Tag Archives: Wizard nebula

NGC7380 – Wizard nebula in Cepheus

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NGC 7380 (also known as the Wizard Nebula) is an open cluster discovered by Caroline Herschel in 1787. William Herschel included his sister’s discovery in his catalog, and labelled it H VIII.77. It is also known as 142 in the 1959 Sharpless catalog (Sh2-142). This reasonably large nebula is located in Cepheus. It is extremely difficult to observe visually, usually requiring very dark skies and an O-III filter.

Imaging telescopes or lenses: GSO 8″ f/8 RC
Imaging cameras: QSI 683wsg-8
Mounts: 10 Micron GM2000 QCI
Guiding cameras: Lodestar
Focal reducers: Astro-Physics CCDT67 reducer
Software: Adobe Photoshop CS5,  Pleiades Astrophoto PIXINSIGHT 1.8
Resolution: 3192×2465
Dates: Aug. 14, 2014
Frames:
Astrodon Blue Tru-Balance E-Series Gen 2: 7×480″ bin 2×2
Astrodon Green Tru-Balance E-Series Gen 2: 7×480″ bin 2×2
Astrodon Ha 5nm: 8×1800″ bin 1×1
Astrodon Luminance Tru-Balance E-Series Gen 2: 10×900″ -20C bin 1×1
Astrodon Red Tru-Balance E-Series Gen 2: 7×480″ bin 2×2
Integration: 9.3 hours
Avg. Moon age: 18.49 days
Avg. Moon phase: 85.08%
Mean FWHM: 2.60
RA center: 341.781 degrees
DEC center: 58.102 degrees
Pixel scale: 0.991 arcsec/pixel
Orientation: 2.297 degrees
Field radius: 0.555 degrees
Locations: AstroCamp remote observatory, Nerpio, Spain
Author: Stellario

The Wizard Nebula 

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 Image Credit & Copyright: Michael Miller

 Open star cluster NGC 7380 is still embedded in its natal cloud of interstellar gas and dust popularly known as the Wizard Nebula. Seen with foreground and background stars along the plane of our Milky Way galaxy it lies some 8,000 light-years distant, toward the constellation Cepheus. A full moon would easily fit inside this telescopic view of the 4 million year young cluster and associated nebula, normally much too faint to be seen by eye. Made with telescope and camera firmly planted on Earth, the image reveals multi light-year sized shapes and structures within the Wizard in a color palette made popular in Hubble Space Telescope images. Recorded with narrowband filters, the visible wavelength light from the nebula’s hydrogen, oxygen, and sulfur atoms is transformed into green, blue, and red colors in the final digital composite.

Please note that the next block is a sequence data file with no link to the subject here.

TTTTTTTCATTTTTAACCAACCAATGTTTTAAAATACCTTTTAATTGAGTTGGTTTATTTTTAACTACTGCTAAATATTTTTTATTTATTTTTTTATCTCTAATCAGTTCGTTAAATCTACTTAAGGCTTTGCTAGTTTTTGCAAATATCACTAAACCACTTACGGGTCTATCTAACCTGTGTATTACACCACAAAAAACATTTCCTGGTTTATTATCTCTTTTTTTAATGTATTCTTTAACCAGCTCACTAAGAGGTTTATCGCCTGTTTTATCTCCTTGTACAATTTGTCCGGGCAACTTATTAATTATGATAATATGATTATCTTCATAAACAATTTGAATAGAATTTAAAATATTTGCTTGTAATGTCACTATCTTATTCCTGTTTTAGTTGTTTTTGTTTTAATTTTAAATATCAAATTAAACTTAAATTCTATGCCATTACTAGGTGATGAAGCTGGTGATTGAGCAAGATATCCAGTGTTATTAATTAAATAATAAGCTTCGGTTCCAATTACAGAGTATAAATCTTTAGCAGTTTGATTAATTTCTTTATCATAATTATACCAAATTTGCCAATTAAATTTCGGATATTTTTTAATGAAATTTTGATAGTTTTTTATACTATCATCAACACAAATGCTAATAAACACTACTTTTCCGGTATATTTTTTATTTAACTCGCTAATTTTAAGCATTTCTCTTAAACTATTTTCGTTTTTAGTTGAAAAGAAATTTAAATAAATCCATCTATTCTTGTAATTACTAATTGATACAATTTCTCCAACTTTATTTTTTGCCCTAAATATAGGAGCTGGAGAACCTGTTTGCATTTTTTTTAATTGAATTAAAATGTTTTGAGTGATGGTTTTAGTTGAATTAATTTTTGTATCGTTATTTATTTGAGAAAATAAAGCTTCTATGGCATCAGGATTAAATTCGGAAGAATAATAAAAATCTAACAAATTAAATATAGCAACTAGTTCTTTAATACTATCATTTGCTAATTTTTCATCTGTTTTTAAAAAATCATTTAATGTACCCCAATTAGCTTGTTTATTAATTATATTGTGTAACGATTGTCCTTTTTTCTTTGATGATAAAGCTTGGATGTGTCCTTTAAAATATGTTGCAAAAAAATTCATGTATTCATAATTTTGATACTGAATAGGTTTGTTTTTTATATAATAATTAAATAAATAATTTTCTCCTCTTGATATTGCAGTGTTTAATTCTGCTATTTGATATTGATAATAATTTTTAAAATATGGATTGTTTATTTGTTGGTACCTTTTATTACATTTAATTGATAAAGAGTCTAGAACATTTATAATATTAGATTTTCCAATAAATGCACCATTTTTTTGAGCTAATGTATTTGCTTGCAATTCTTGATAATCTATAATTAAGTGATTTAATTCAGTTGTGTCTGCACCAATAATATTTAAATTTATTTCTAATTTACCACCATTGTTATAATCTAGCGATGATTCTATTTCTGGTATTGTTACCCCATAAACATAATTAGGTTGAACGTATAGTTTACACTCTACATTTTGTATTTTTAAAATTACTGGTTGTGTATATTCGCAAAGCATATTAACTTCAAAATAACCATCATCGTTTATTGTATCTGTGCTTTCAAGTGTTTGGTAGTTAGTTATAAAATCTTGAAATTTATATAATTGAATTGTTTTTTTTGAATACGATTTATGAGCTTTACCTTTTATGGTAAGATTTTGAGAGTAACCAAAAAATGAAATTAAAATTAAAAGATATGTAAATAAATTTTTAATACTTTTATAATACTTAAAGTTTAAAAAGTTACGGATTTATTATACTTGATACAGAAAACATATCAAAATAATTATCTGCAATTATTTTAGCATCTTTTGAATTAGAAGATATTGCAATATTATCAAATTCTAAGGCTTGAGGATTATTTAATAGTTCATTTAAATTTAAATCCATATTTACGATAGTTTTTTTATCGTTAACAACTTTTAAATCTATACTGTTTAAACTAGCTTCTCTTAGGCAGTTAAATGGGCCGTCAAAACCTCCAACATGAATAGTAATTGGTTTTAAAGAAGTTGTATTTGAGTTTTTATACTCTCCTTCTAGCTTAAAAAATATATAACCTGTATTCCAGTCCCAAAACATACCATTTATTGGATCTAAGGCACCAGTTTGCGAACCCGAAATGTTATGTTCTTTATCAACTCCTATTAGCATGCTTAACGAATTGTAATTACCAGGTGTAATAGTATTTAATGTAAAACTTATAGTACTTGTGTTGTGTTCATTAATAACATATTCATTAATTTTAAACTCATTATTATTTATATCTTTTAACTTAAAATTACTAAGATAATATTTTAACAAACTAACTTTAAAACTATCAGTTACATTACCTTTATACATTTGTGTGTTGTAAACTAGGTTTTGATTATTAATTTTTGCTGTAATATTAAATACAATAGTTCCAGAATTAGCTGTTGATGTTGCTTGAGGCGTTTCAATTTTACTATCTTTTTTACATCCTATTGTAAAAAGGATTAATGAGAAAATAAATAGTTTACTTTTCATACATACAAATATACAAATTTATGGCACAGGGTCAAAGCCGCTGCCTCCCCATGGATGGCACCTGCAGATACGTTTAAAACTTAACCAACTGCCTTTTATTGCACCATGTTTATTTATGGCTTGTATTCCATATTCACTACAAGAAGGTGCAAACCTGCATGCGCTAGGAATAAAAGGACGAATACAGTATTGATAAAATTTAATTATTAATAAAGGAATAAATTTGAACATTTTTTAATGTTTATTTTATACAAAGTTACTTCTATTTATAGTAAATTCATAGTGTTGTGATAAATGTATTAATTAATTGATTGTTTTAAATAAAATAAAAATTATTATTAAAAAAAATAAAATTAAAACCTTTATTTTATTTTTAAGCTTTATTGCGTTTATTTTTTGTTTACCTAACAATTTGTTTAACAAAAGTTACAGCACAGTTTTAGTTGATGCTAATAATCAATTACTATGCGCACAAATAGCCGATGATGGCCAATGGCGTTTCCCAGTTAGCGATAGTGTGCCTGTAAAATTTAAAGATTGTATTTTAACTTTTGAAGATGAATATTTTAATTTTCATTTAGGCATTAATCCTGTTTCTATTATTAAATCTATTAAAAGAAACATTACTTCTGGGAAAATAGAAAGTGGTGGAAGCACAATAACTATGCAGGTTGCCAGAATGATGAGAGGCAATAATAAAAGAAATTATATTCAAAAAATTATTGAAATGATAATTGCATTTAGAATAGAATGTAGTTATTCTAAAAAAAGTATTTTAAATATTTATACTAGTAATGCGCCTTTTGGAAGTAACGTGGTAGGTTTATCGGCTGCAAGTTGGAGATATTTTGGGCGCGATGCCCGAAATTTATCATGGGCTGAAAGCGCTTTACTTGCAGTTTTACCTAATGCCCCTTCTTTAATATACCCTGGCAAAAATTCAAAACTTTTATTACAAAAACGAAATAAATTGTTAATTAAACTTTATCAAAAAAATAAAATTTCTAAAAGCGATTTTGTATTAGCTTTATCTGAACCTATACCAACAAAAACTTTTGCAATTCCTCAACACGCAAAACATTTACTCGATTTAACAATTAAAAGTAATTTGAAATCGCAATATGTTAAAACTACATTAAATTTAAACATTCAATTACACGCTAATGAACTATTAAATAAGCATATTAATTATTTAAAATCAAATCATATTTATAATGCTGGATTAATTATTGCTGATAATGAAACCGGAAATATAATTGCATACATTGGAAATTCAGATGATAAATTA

APOD NASA 29-Aug-14

Wizard Nebula

cc55079d2db41537ff36e38a30276cc0.1824x0_q100_watermark_watermark_opacity-4_watermark_position-6_watermark_text-Copyright Alberto Pisabarro
NGC 7380
 (also known as the Wizard Nebula) is an open cluster discovered by Caroline Herschel in 1787. William Herschel included his sister’s discovery in his catalog, and labelled it H VIII.77. It is also known as 142 in the 1959 Sharpless catalog (Sh2-142). This reasonably large nebula is located in Cepheus. It is extremely difficult to observe visually, usually requiring very dark skies and an O-III filter.

Imaging telescopes or lenses: Sky-Watcher ED80 Pro Black-Diamond
Imaging cameras: Canon EOS 1000D / Rebel XS
Mounts: Sky-Watcher HEQ5
Guiding telescopes or lenses: Lunatico EZG60
Guiding cameras: QHYCCD QHY5
Focal reducers: Orion 0.85x Reducer/Corrector
Software: PHD guiding, PixInsight, BinaryRivers BackyardEOS, Bahtinov Grabber
Filters: Astronomik CLS CCD clip in
Accessories: Xap Refrigeración Canon
Dates: Aug. 11, 2013
Frames: Astronomik CLS CCD clip in: 20×600″ ISO800 6C
Integration: 3.3 hours
Darks: ~20
Bias: ~20

Author: Alberto Pisabarro
AstroPhotography of the day by SPONLI 17 Aug 2014

Wizard nebula in Cepheus

37515c78aa427ba4fca600bcc3ad67f6.1824x0_q100_watermark Located only 8,000 light years away, the Wizard nebula surrounds developing open star cluster NGC 7380. Visually, the interplay of stars, gas, and dust has created a shape that appears to some like a fictional medieval sorcerer. The active star forming region spans 100 about light years, making it appear larger than the angular extent of the Moon. The Wizard Nebula can be located with a small telescope toward the constellation of Cepheus. Although the nebula may last only a few million years, some of the stars being formed may outlive our Sun.

Imaging telescopes or lenses: Takahashi TOA-150
Imaging cameras: QHYCCD QHY 11
Mounts: Software Bisque Paramount MX
Guiding telescopes or lenses: Astro-Tech TSAPO65Q
Software: Maxim DL, PixInsight LE, CCDStack2
Filters: Baader LRGB Ha SII OIII 2″
Accessories: SBIG STI
Dates: Aug. 5, 2013
Frames: 32×1200″
Integration: 10.7 hours

Author: Steve Yan

AstroPhotography of the day by SPONLI
05 May 2014